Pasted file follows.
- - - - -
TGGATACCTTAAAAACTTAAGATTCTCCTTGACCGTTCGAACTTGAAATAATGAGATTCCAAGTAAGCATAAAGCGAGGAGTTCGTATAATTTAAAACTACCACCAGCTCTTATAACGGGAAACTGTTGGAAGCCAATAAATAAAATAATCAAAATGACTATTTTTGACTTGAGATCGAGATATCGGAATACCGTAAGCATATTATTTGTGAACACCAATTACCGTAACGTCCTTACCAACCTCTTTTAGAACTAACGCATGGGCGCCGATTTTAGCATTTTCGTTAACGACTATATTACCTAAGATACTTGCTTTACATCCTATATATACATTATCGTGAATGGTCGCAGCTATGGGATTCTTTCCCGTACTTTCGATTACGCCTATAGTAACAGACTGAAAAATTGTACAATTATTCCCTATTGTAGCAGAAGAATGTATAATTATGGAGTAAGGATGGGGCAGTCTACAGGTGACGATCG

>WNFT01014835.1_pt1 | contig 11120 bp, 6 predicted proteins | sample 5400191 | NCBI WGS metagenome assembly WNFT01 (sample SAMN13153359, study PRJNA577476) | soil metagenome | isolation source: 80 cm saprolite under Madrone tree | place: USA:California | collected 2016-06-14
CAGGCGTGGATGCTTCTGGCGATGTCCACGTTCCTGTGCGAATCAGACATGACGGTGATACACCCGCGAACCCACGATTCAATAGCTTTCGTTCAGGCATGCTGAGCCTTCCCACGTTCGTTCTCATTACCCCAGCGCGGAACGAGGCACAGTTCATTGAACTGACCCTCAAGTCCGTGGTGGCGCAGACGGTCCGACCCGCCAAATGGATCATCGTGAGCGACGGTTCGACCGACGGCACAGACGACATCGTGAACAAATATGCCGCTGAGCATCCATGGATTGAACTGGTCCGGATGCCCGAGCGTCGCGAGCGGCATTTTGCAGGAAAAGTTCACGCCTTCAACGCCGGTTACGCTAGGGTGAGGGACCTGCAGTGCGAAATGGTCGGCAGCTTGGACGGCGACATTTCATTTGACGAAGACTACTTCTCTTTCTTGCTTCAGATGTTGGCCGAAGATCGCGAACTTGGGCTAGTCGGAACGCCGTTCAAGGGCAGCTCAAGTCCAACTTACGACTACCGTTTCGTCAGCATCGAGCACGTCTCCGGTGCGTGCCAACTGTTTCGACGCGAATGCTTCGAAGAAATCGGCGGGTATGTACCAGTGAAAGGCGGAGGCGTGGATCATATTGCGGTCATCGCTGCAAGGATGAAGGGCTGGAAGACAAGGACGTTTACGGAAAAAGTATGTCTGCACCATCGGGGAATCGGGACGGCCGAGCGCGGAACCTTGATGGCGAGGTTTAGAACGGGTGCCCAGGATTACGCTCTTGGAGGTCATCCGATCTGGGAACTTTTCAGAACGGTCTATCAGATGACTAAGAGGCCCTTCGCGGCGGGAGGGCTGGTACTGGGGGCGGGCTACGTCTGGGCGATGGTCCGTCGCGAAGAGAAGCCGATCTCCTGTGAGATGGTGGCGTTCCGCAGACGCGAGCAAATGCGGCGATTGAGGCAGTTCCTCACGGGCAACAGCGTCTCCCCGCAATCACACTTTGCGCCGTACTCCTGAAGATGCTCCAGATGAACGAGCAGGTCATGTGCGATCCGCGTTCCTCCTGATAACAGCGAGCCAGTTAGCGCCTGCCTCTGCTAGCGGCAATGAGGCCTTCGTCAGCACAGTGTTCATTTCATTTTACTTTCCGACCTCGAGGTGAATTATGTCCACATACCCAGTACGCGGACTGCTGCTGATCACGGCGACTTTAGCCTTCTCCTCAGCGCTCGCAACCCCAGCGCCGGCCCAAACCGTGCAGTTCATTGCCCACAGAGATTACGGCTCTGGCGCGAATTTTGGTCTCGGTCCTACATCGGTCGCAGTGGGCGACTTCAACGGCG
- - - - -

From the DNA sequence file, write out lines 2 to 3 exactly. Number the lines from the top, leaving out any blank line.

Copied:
>WNFT01014835.1_pt1 | contig 11120 bp, 6 predicted proteins | sample 5400191 | NCBI WGS metagenome assembly WNFT01 (sample SAMN13153359, study PRJNA577476) | soil metagenome | isolation source: 80 cm saprolite under Madrone tree | place: USA:California | collected 2016-06-14
CAGGCGTGGATGCTTCTGGCGATGTCCACGTTCCTGTGCGAATCAGACATGACGGTGATACACCCGCGAACCCACGATTCAATAGCTTTCGTTCAGGCATGCTGAGCCTTCCCACGTTCGTTCTCATTACCCCAGCGCGGAACGAGGCACAGTTCATTGAACTGACCCTCAAGTCCGTGGTGGCGCAGACGGTCCGACCCGCCAAATGGATCATCGTGAGCGACGGTTCGACCGACGGCACAGACGACATCGTGAACAAATATGCCGCTGAGCATCCATGGATTGAACTGGTCCGGATGCCCGAGCGTCGCGAGCGGCATTTTGCAGGAAAAGTTCACGCCTTCAACGCCGGTTACGCTAGGGTGAGGGACCTGCAGTGCGAAATGGTCGGCAGCTTGGACGGCGACATTTCATTTGACGAAGACTACTTCTCTTTCTTGCTTCAGATGTTGGCCGAAGATCGCGAACTTGGGCTAGTCGGAACGCCGTTCAAGGGCAGCTCAAGTCCAACTTACGACTACCGTTTCGTCAGCATCGAGCACGTCTCCGGTGCGTGCCAACTGTTTCGACGCGAATGCTTCGAAGAAATCGGCGGGTATGTACCAGTGAAAGGCGGAGGCGTGGATCATATTGCGGTCATCGCTGCAAGGATGAAGGGCTGGAAGACAAGGACGTTTACGGAAAAAGTATGTCTGCACCATCGGGGAATCGGGACGGCCGAGCGCGGAACCTTGATGGCGAGGTTTAGAACGGGTGCCCAGGATTACGCTCTTGGAGGTCATCCGATCTGGGAACTTTTCAGAACGGTCTATCAGATGACTAAGAGGCCCTTCGCGGCGGGAGGGCTGGTACTGGGGGCGGGCTACGTCTGGGCGATGGTCCGTCGCGAAGAGAAGCCGATCTCCTGTGAGATGGTGGCGTTCCGCAGACGCGAGCAAATGCGGCGATTGAGGCAGTTCCTCACGGGCAACAGCGTCTCCCCGCAATCACACTTTGCGCCGTACTCCTGAAGATGCTCCAGATGAACGAGCAGGTCATGTGCGATCCGCGTTCCTCCTGATAACAGCGAGCCAGTTAGCGCCTGCCTCTGCTAGCGGCAATGAGGCCTTCGTCAGCACAGTGTTCATTTCATTTTACTTTCCGACCTCGAGGTGAATTATGTCCACATACCCAGTACGCGGACTGCTGCTGATCACGGCGACTTTAGCCTTCTCCTCAGCGCTCGCAACCCCAGCGCCGGCCCAAACCGTGCAGTTCATTGCCCACAGAGATTACGGCTCTGGCGCGAATTTTGGTCTCGGTCCTACATCGGTCGCAGTGGGCGACTTCAACGGCG